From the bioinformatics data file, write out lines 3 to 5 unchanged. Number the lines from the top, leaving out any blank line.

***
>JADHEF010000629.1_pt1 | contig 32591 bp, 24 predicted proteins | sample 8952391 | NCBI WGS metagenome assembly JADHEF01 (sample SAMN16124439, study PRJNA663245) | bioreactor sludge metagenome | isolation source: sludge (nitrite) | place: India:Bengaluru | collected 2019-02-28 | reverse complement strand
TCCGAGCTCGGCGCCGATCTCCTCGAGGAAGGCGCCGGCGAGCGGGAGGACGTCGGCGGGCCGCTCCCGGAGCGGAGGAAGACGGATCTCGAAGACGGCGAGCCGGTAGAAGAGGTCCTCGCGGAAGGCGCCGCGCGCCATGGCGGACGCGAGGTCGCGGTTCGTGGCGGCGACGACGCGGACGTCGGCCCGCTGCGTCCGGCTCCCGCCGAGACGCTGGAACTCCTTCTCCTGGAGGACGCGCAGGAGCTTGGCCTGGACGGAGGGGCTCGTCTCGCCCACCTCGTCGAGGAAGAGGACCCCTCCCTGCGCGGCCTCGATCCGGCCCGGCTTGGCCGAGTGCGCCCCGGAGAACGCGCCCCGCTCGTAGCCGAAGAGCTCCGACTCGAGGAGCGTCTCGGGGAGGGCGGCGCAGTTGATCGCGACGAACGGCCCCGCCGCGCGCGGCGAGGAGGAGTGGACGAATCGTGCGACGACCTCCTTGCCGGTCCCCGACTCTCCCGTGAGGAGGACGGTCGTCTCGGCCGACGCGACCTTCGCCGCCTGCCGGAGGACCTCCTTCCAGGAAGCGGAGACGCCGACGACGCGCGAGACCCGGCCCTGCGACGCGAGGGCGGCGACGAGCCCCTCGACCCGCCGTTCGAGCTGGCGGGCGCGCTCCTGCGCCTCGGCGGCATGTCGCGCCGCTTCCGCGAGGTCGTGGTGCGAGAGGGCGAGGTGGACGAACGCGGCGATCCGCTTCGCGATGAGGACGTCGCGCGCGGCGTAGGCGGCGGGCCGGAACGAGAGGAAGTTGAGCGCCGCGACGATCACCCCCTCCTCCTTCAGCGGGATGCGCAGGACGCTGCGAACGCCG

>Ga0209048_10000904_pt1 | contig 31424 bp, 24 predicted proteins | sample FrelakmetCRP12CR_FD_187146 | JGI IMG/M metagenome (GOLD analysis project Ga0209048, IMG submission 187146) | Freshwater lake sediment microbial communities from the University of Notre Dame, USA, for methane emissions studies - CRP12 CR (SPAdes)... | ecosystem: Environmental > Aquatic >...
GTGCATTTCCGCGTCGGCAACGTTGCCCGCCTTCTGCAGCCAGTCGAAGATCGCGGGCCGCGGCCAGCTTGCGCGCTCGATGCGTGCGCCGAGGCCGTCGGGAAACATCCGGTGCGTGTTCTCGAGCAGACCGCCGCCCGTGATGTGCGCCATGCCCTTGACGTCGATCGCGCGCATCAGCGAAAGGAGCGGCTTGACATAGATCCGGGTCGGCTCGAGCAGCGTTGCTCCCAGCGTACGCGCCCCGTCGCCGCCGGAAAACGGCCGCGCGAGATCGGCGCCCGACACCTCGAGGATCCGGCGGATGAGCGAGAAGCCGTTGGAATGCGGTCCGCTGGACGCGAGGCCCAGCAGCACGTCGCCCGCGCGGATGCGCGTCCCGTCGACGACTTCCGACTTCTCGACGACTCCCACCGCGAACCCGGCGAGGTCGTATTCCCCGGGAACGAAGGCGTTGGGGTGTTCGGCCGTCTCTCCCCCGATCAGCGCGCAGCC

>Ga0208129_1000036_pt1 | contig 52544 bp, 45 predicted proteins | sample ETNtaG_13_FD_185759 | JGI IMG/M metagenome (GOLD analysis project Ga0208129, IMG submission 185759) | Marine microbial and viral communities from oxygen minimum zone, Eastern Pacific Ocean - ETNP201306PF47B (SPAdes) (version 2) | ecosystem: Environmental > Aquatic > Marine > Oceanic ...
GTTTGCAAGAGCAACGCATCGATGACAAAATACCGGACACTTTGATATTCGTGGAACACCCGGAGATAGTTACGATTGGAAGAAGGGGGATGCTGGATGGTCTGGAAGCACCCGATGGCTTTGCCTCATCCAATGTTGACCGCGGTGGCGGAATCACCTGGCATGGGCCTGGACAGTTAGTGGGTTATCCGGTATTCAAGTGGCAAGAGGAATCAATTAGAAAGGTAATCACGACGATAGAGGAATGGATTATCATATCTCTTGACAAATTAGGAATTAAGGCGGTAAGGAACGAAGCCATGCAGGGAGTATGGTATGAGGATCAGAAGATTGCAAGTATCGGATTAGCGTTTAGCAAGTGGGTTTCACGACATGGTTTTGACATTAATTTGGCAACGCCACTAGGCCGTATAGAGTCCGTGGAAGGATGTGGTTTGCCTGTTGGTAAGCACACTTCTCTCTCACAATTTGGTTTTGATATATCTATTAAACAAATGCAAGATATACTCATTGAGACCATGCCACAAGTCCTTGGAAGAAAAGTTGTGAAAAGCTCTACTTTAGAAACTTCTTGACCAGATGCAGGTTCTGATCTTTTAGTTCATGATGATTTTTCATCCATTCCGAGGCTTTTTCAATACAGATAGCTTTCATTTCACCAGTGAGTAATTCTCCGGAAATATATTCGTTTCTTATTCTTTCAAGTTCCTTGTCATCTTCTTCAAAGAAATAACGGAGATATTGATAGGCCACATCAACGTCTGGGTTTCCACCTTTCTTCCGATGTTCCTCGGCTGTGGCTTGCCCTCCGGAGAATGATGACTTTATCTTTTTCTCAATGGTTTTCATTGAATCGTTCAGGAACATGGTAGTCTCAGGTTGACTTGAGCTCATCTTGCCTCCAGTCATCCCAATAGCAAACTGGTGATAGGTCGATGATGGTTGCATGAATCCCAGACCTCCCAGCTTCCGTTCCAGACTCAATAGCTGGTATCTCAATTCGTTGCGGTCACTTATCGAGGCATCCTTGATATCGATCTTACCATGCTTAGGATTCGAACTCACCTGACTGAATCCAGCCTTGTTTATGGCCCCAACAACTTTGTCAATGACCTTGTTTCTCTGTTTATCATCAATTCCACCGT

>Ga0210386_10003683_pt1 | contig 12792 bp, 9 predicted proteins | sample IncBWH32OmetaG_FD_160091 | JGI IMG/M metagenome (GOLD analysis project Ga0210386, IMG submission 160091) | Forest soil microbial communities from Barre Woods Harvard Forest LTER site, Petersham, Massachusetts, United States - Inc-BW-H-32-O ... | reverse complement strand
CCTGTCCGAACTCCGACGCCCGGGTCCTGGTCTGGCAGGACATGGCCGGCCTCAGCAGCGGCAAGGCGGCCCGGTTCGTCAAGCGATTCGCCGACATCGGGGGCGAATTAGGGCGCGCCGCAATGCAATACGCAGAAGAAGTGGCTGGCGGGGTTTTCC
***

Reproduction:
>Ga0209048_10000904_pt1 | contig 31424 bp, 24 predicted proteins | sample FrelakmetCRP12CR_FD_187146 | JGI IMG/M metagenome (GOLD analysis project Ga0209048, IMG submission 187146) | Freshwater lake sediment microbial communities from the University of Notre Dame, USA, for methane emissions studies - CRP12 CR (SPAdes)... | ecosystem: Environmental > Aquatic >...
GTGCATTTCCGCGTCGGCAACGTTGCCCGCCTTCTGCAGCCAGTCGAAGATCGCGGGCCGCGGCCAGCTTGCGCGCTCGATGCGTGCGCCGAGGCCGTCGGGAAACATCCGGTGCGTGTTCTCGAGCAGACCGCCGCCCGTGATGTGCGCCATGCCCTTGACGTCGATCGCGCGCATCAGCGAAAGGAGCGGCTTGACATAGATCCGGGTCGGCTCGAGCAGCGTTGCTCCCAGCGTACGCGCCCCGTCGCCGCCGGAAAACGGCCGCGCGAGATCGGCGCCCGACACCTCGAGGATCCGGCGGATGAGCGAGAAGCCGTTGGAATGCGGTCCGCTGGACGCGAGGCCCAGCAGCACGTCGCCCGCGCGGATGCGCGTCCCGTCGACGACTTCCGACTTCTCGACGACTCCCACCGCGAACCCGGCGAGGTCGTATTCCCCGGGAACGAAGGCGTTGGGGTGTTCGGCCGTCTCTCCCCCGATCAGCGCGCAGCC

>Ga0208129_1000036_pt1 | contig 52544 bp, 45 predicted proteins | sample ETNtaG_13_FD_185759 | JGI IMG/M metagenome (GOLD analysis project Ga0208129, IMG submission 185759) | Marine microbial and viral communities from oxygen minimum zone, Eastern Pacific Ocean - ETNP201306PF47B (SPAdes) (version 2) | ecosystem: Environmental > Aquatic > Marine > Oceanic ...